0

Pub Review: The Windmill

A great man once said that every time you walk into a pub, there’s a story. As Dale Kerrigan would’ve narrated if he were me, “I’m Mickey Randall and this is my story.”

Suburbs like Port Adelaide, Norwood and North Adelaide are home to many pubs and geographers and historians and pissheads will happily bend your ear with a truckload of reasons for this. Prospect, just to the north of the city, is not one of these blessed locales.

However, fear not for it hosts the Windmill Hotel.

Our Kapunda group was slightly diminished in number, largely due, I suspect, to some not knowing the date. The week between Christmas and New Year can interrupt one’s sense of time, what with all the couch, all the cricket, all the Coopers.

We dine inside and not in the beer garden and this seems an accurate choice given that the garden is wholly cement and fake grass, and two of our party are drinking cider as if they’re elderly extras miscast in a Welsh coming-of-age movie. But, far be it for me to editorialise upon the refreshments of old friends.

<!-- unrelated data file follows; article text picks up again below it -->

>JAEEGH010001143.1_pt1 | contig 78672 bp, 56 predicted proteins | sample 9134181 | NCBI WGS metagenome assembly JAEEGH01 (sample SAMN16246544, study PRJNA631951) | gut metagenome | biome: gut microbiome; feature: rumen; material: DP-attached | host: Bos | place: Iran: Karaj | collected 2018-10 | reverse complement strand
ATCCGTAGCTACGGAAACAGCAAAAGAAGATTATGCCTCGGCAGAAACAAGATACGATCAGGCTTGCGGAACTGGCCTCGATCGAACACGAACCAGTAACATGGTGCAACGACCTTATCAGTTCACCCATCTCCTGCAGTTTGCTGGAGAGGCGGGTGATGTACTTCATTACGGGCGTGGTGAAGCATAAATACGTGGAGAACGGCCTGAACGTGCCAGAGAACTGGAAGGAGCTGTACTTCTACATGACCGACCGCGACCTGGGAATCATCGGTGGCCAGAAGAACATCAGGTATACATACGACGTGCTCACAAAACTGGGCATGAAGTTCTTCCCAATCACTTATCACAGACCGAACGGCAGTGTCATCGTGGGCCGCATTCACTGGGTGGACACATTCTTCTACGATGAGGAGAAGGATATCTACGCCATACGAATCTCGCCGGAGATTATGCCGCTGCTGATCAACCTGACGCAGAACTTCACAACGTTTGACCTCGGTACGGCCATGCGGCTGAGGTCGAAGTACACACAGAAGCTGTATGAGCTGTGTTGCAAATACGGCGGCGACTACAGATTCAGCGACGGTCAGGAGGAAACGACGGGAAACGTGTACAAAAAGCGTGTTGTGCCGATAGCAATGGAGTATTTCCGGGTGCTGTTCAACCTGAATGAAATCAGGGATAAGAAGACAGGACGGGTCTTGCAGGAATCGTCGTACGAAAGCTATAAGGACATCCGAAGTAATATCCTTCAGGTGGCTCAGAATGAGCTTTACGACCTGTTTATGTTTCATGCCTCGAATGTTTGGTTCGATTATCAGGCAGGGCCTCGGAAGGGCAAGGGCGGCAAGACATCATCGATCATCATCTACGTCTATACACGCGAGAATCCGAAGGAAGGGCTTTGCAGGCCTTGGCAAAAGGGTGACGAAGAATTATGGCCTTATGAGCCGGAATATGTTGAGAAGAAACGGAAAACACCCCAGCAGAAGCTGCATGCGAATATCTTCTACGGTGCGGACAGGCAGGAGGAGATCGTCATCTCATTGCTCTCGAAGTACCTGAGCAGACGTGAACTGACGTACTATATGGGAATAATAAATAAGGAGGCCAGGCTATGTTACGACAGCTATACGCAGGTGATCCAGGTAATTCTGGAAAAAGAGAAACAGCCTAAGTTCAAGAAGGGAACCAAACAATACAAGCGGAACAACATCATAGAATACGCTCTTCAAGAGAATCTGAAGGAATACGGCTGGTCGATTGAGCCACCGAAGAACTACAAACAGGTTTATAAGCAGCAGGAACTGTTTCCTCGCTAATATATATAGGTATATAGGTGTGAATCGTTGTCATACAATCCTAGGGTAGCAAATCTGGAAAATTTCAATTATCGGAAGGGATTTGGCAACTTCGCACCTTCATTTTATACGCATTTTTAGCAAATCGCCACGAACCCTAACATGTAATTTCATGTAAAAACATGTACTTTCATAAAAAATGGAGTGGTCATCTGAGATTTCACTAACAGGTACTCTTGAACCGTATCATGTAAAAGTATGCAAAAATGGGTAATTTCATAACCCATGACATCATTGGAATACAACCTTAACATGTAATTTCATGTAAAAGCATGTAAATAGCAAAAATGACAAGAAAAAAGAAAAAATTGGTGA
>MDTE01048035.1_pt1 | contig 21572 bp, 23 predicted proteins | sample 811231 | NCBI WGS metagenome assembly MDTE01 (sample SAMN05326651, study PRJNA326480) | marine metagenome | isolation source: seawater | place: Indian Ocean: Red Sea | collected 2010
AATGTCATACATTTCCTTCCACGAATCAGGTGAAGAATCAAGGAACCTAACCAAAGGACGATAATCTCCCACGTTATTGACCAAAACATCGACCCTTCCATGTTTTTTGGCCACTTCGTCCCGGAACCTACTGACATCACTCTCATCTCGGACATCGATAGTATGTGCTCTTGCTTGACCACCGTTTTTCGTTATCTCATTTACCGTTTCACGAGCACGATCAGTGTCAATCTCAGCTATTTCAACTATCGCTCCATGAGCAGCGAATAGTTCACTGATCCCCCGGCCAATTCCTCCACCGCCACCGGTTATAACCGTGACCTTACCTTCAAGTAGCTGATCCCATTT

I can report that the Windmill has a daily schnitzel special, offering these for only $10, as if it’s September, 2007 and Port is a very good chance against Geelong in the AFL grand final. While toppings such as gravy or parmi are extra this still represents tremendous value.

The meals are great and punctuated by talk of the cricket and local boy Travis Head who, we agree, has poor foot work and seems to make too many very handsome thirties. Discussion then moves to cars and more particularly four-wheel driving across various outback settings, and after a fashion I deftly move the subject to a topic with which I’m more familiar: neurosurgery and specifically neurosurgery as it pertains to the cerebrovascular system.

As Crackshot has recently moved to Prospect and indeed, lives around the corner, he suggests adjourning there for a mid-afternoon coffee. Once we’re there and enjoying our post-lunch lattes, Fats comments that, if he thinks about it deeply, this really is a disastrous state of affairs. “Coffee, Bah!” he almost spits across the immaculate stone bench-top. “Never mind”, I comfort him, “It’s OK.”